Work-related stress was assessed using the Danish version of the 10-item Perceived Stress Scale (PSS-10) [28]. PSS-10 scores were obtained by reversing the scores on the four positive items, e.g., 0 = 4, 1 = 3, 2 = 2, etc. and then summing across all 10 items. Items 4, 5, 7, and 8 were the positively stated items. The summarized score was categorized into low (0–13), moderate (14–26) and high (27–40) stress. Chronic disease included cardiovascular disease, cancer, diabetes, depression, asthma, chronic obstructive pulmonary disease, metabolic disease. These diseases were assessed with the categorical options “Yes” and “No” and respondents were categorized as having chronic disease, having answered “Yes” to any of the above. Finally, smoking status was assessed with the question: “Do you smoke tobacco” with the following categorical variables “Yes”, “No”, and “Previously”.

Statistical analyses

The analyses and statistics were performed using the statistical software Stata16 (StataCorp, USA). Demographics of the population are presented as prevalence and percentage. Multivariate logistic regression was used to estimate the associations between MSP (dependent variable) and ergonomic – and individual risk factors (independent variables). Multivariate logistic regression was performed for each region, i.e., the back, shoulder, hip and knee, and included all predictor and control variables described above. Results are reported as Odds Ratio (OR) and 95% confidence intervals (CI) unless otherwise stated, using a forest plot. Variables with CI’s not overlapping 1 was considered statistically significant. The model did not impute missing values.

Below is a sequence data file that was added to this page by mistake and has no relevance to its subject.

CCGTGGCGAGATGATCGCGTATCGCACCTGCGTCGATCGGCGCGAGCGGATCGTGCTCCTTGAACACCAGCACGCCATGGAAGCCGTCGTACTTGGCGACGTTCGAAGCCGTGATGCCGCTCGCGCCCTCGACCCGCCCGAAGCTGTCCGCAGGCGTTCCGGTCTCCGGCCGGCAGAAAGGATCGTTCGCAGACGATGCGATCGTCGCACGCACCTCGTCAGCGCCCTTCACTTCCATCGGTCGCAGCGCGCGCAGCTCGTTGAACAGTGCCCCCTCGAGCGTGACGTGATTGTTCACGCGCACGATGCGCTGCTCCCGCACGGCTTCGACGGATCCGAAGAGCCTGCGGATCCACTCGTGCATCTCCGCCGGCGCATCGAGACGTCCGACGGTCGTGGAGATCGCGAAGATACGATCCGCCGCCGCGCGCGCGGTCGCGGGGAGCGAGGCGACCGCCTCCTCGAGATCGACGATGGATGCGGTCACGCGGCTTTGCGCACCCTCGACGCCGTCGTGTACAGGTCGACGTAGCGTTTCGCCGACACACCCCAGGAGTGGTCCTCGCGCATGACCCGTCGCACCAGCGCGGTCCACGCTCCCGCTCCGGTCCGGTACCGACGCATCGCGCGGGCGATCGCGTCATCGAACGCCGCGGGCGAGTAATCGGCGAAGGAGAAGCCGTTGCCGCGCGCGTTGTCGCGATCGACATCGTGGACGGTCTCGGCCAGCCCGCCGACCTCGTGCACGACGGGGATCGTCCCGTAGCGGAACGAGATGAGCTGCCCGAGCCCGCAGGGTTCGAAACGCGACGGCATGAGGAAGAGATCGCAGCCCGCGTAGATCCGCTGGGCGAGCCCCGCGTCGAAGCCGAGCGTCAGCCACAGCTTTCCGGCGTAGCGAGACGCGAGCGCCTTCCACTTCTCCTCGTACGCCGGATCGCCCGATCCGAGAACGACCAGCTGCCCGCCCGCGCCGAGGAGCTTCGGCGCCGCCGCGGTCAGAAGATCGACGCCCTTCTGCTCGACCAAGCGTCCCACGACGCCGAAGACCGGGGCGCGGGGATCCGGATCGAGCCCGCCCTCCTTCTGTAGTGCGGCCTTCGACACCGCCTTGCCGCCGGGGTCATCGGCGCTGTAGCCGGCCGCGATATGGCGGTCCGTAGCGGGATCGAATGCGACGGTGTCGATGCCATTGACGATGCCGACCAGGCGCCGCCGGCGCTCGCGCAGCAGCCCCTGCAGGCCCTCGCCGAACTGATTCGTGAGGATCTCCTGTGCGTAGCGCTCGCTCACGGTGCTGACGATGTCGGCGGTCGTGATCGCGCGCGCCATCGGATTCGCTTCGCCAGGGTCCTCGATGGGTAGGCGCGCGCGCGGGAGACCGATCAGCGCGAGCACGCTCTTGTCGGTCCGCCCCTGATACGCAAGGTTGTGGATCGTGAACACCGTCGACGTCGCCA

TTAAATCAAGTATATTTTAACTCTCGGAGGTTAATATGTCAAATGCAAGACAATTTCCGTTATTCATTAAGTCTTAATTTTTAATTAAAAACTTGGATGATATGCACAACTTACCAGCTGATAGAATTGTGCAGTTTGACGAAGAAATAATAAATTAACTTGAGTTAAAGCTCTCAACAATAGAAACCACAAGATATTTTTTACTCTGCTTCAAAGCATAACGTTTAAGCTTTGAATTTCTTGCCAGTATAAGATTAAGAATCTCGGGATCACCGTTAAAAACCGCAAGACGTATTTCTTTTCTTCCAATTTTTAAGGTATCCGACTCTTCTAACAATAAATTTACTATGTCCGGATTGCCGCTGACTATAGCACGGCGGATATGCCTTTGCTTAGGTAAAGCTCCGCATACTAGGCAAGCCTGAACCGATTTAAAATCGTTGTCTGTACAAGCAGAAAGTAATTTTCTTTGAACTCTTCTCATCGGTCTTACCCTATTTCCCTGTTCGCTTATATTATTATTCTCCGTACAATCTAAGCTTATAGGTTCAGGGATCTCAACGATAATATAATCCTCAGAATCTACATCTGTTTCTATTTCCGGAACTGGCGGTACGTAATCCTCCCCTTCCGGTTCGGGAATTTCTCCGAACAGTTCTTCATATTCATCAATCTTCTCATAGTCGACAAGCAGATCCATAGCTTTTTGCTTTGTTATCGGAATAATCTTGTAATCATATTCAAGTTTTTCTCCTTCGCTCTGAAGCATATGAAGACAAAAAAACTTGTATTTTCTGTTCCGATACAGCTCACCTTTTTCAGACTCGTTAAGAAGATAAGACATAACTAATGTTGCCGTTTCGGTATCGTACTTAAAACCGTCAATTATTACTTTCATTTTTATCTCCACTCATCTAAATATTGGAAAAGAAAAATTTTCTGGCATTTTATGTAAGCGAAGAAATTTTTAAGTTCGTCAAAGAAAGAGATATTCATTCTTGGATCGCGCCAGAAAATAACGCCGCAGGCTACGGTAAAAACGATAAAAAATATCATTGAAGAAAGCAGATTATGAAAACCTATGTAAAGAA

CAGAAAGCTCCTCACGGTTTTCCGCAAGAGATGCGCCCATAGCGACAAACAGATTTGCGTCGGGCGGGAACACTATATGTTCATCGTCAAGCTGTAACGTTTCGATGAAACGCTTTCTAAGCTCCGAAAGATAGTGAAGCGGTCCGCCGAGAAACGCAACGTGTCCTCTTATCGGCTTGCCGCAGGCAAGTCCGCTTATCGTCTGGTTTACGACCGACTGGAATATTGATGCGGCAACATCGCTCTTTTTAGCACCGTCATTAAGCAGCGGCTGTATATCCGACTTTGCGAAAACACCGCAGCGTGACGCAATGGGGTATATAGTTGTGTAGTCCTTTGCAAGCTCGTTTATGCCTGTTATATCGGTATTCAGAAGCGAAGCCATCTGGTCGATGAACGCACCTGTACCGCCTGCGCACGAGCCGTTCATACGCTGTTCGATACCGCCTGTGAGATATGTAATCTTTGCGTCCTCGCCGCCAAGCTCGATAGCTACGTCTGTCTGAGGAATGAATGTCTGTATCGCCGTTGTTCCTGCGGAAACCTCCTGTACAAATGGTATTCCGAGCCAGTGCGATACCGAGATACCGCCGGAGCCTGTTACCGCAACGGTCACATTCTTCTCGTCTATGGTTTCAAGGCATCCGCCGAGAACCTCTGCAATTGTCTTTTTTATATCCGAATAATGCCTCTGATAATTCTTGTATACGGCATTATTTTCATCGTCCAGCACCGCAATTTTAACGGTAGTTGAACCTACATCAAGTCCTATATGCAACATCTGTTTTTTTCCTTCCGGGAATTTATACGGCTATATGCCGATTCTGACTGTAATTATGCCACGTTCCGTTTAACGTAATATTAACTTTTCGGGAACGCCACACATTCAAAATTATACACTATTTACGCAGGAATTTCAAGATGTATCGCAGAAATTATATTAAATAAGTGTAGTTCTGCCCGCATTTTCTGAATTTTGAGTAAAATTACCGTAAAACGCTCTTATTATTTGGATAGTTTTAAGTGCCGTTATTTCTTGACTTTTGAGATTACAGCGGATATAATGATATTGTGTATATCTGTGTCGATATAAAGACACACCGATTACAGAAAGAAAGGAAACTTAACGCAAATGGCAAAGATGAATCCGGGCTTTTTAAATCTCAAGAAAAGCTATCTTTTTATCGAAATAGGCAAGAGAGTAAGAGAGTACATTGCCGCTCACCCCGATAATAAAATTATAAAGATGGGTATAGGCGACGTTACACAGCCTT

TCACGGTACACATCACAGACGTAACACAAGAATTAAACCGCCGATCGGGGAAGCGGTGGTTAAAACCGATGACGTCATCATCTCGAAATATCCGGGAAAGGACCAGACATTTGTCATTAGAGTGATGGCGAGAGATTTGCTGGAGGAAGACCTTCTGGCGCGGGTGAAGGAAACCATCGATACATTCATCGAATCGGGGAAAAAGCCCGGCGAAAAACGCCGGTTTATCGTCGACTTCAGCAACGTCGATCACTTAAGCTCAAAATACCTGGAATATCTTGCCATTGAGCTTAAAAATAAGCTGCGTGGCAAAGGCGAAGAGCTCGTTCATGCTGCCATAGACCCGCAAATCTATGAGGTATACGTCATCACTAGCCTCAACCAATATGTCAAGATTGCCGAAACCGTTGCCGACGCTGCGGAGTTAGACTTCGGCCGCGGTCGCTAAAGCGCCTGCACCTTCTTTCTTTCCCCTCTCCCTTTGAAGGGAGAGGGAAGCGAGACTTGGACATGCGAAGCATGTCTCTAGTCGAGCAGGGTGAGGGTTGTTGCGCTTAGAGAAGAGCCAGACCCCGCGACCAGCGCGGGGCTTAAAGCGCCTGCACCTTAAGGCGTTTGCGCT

Results

In December 2016, a total of 23,780 citizens with year of birth between 1952–1966 were identified in the Municipality of Esbjerg, Denmark. Among those, 21,808 had a valid Eboks and received a web-based questionnaire (Fig. 1) and of the remaining 1,972 persons, it was possible to retrieve a valid postal address for 1,655 persons from Statistics Denmark. Eleven persons had emigrated, two had disappeared, one person changed identity, 10 were unknown at the address, 13 had protected address and 280 had passed away before retrieval of the postal addresses leaving a total of 23,463 persons eligible for the study. After one reminder, 13,599 (58%) individuals had answered the questionnaire of which a total of 9,263 (68%) stated to be at work when answering the questionnaire. In Esbjerg Municipality 65% of the population aged 50–64 were at work [43], showing a very modest over representation of being at work among the responders. The demographics and reported health of the population are presented in Table 1.

Fig. 1
figure 1

Flow diagram. Depicts the number of individuals identified in the Esbjerg municipality and the number of respondents to the questionnaire

Table 1 Descriptive statistics of the study population—citizens between 50-65y living in the Esbjerg municipality in December 2016

Ergonomic risk factors

There was a significant association between a number of ergonomic risk factors and MSP dependent on the anatomical region (Fig. 2).

Fig. 2
figure 2